Photo by: British Red Cross (Flickr)
In recent posts, I've talked briefly about the Registered Nurse Safe Staffing Act of 2013. This important Act has the potential to save lives, so I'd like to take a moment to discuss the legislation in more detail. Serious circumstances brought about this bill, and we can only hope that Congress will understand how critical it is to pass it. What is the Registered Nurse Safe Staffing Act of 2013? Allow me to give you the scoop on this industry-changing legislation.
As you know, nursing is an extremely stressful career. We work long hours, work a tremendous amount of overtime, and have too many patients under our care, all of which makes us too tired. Nearly all jobs have a certain level of fatigue associated with them, but nursing fatigue is becoming a critically high phenomenon within our industry. And, when nurses get fatigued, their patients suffer.
Many businesses are short-staffed these days due to America's economic depression, but many businesses are also not responsible for saving people's lives. A recent survey revealed some shocking statistics in our field of nursing. The nurses surveyed reported that only half of them have adequate time with each patient because two out of five care units are short-staffed, and one out of three staffing levels are inadequately staffed. But that's not all…
Forty-three percent of nurses have experienced an increase in overtime at their jobs. An additional 54 percent reported excessive workloads. Seventy-seven percent of America's nurses work twelve-hour shifts, and - are you ready - 96 out of 100 nurses reported they were fatigued at the beginning of their scheduled shift… the beginning. These statistics are horrific for nurses and their patients.
Everyone makes mistakes, including nurses. It's doubtful, however, that daily mistakes in many careers carry the significant ramifications a nursing mistake has the potential of carrying. Studies show that nursing fatigue is a direct cause of medical mistakes that have cost patients their lives. Nurses cannot afford to make mistakes, because oftentimes those mistakes have critical results. Nurses can no longer be fatigued.
The Registered Nurse Safe Staffing Act of 2013 has brought this critical issue to the attention of Congress, and it is sponsored by two House Representatives, one of whom happens to be a nurse. Representatives David Joyce and Lois Capps have put their stamp of approval on our Act, and have emphasized the need for such legislation, particularly as we now enter into a time when our baby boomers are living longer and requiring additional medical care. So what does the Nurse Safe Staffing Act of 2013 propose? Let's look.
If Congress passes our Act, hospitals will be required to establish committees with the purpose of evaluating individual hospital units and assessing the nurse staffing requirements per unit. The staffing of each unit will be based on the number of patients and the level of care in each unit, the experience and skill levels of the registered nurses assigned to each unit, and the number of support staff from which the RNs can pull. The technological resources available in each unit will also be taken into consideration for adequate staffing.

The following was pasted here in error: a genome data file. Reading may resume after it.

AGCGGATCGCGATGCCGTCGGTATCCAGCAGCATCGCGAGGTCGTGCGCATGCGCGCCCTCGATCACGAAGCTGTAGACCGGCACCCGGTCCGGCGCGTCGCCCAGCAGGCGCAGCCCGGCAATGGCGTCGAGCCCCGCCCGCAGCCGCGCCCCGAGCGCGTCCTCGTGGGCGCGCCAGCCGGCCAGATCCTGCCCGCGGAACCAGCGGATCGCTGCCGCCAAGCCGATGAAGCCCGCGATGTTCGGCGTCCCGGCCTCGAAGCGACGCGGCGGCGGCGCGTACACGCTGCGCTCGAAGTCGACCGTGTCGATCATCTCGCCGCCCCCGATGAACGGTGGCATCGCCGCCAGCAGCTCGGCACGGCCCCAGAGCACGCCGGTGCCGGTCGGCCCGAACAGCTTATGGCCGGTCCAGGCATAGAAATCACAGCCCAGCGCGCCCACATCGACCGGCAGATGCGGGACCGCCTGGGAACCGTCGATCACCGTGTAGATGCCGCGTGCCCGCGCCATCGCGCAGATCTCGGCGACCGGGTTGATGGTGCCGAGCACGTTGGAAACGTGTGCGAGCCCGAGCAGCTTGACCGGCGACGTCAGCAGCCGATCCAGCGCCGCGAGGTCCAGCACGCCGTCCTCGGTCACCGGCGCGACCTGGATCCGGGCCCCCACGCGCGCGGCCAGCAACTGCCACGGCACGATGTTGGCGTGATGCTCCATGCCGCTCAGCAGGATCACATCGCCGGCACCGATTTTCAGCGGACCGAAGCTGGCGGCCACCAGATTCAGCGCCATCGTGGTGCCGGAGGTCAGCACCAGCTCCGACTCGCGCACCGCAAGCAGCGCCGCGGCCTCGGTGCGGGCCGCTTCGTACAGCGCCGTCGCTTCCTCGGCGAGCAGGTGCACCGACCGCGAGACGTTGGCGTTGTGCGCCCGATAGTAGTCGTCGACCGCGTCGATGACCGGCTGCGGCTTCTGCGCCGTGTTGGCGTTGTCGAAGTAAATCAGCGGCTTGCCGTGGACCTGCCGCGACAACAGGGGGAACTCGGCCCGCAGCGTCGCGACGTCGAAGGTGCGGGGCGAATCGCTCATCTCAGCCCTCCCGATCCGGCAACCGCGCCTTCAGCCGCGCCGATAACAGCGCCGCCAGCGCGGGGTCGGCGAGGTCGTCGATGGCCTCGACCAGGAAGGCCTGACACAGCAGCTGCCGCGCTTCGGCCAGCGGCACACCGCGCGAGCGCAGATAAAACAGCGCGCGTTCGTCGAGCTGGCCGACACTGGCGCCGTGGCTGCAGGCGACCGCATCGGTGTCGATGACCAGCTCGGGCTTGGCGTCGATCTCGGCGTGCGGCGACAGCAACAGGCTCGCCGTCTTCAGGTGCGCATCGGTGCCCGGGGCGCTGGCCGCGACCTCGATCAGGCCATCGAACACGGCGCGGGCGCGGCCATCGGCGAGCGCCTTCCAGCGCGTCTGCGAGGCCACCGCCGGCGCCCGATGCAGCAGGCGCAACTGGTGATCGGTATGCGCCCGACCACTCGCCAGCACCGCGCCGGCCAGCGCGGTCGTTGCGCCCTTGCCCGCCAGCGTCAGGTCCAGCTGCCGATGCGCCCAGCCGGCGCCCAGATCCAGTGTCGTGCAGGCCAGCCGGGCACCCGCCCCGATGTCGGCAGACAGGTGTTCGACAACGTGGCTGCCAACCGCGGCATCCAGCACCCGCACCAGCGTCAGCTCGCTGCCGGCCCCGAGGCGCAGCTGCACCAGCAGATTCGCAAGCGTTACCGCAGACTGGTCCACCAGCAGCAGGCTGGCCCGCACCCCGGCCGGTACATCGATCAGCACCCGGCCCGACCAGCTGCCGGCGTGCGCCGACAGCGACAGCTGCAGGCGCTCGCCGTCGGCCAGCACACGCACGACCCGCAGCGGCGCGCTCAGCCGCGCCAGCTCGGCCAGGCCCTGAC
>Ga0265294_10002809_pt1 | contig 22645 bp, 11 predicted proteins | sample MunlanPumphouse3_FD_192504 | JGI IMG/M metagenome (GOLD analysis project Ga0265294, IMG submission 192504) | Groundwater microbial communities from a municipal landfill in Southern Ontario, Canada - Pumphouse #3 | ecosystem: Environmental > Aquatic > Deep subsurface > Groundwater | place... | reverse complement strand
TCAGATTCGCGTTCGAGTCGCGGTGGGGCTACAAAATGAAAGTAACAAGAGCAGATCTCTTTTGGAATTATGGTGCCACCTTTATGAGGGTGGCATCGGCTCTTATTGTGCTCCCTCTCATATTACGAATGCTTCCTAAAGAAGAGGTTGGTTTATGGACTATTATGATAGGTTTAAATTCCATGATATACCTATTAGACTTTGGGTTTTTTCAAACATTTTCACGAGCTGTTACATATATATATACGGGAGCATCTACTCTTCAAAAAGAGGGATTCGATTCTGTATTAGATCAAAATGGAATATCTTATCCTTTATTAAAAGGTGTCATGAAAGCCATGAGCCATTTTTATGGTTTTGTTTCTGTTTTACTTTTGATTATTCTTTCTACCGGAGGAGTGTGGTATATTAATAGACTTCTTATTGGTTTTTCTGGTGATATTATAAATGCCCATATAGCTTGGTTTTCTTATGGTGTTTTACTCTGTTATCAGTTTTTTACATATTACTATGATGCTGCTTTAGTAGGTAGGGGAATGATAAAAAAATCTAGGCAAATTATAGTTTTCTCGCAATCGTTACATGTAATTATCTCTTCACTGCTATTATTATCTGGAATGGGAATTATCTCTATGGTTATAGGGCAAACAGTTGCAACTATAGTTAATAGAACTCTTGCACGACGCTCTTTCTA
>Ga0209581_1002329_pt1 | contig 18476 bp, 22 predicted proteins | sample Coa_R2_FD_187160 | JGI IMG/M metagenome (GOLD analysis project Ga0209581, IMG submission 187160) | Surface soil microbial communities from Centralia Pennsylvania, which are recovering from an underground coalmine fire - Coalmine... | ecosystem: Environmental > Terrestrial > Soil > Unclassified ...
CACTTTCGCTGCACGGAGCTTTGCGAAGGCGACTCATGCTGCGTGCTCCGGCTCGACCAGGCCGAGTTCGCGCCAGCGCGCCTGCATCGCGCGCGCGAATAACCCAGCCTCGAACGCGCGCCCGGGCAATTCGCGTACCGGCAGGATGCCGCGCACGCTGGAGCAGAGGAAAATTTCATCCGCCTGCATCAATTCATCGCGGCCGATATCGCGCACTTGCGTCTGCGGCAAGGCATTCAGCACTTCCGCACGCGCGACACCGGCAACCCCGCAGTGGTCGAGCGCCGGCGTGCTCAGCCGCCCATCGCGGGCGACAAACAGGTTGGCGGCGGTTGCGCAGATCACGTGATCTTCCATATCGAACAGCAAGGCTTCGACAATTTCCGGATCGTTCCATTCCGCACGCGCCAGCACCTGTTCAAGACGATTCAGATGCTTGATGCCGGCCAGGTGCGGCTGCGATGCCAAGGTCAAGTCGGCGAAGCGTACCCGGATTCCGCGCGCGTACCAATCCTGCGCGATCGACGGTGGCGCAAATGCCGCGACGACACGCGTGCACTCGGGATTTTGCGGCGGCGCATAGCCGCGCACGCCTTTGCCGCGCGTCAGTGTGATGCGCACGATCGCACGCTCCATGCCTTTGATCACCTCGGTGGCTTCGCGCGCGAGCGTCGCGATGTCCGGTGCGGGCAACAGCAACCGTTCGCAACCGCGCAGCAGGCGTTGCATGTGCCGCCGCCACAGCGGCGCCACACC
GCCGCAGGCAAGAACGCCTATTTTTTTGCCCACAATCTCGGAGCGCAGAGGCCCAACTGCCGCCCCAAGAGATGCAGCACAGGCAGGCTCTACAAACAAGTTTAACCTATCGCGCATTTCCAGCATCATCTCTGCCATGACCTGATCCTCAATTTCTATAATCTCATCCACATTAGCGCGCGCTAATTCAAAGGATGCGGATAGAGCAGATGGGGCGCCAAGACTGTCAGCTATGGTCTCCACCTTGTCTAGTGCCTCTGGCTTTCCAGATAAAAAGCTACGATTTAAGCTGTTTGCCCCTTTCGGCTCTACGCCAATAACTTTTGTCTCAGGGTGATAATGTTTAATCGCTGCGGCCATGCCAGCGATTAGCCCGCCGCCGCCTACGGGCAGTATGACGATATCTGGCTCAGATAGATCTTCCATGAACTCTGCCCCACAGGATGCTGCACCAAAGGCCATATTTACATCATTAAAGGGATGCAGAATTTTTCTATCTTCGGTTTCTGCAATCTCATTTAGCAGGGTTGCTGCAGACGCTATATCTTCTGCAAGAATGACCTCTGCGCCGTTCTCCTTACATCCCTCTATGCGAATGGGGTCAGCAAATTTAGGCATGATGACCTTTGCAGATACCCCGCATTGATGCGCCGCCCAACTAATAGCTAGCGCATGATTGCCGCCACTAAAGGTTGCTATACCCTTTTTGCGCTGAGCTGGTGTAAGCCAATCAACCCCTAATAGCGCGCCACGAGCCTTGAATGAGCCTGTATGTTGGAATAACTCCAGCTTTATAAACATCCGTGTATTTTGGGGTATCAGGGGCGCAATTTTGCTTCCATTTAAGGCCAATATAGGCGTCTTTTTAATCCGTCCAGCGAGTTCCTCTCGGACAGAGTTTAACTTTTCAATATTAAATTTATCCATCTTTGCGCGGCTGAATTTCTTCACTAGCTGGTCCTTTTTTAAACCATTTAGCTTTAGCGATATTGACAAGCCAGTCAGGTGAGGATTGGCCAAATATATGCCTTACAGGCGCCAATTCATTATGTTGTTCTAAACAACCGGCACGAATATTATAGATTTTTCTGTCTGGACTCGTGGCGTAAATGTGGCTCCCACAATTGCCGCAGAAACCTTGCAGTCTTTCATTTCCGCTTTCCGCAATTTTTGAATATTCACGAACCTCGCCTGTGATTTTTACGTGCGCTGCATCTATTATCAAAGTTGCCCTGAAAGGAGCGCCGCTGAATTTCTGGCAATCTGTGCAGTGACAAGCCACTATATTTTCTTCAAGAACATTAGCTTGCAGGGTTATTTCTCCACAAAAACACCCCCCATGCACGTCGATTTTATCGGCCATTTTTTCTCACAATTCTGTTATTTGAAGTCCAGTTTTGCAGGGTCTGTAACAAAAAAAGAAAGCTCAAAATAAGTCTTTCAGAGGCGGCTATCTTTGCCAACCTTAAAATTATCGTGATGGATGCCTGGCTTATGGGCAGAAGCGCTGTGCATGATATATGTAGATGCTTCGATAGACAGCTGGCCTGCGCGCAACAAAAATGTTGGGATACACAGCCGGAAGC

Medicare hospitals will be required to release their unit staffing plans to the public. These hospitals will no longer be free to “float” nurses to units where they are not adequately skilled to aid in patient care. If hospitals are not following the regulations the Act will impose upon them, they will be held accountable, including monetarily where necessary, for any claims or complaints regarding nurse staffing issues and related patient care. Nurses will be protected if they report issues surrounding inadequate staffing.
To a layperson, these regulations might seem a little tough; to us nurses, they aren't tough enough. Aside from research revealing the correlation between fatigue and patient error, research has also demonstrated what adequate nurse staffing can achieve. Studies show that in patient care situations where there are plenty of RNs and supporting staff, fewer patients fall, contract infections, receive errant medications, and die. It really is that cut-and-dry.
We need this bill! So I encourage you to support it in any way that you can. Nurses cannot be fatigued, and we definitely need our care centers adequately staffed with the right amount of RNs and support staff. The American Hospital Association predicts that we will have three-times as many seniors in need of medical care by the year 2030. We can't take care of any of them if we are too fatigued.
Please see the following links for more information on this important issue and related proposed congressional bill: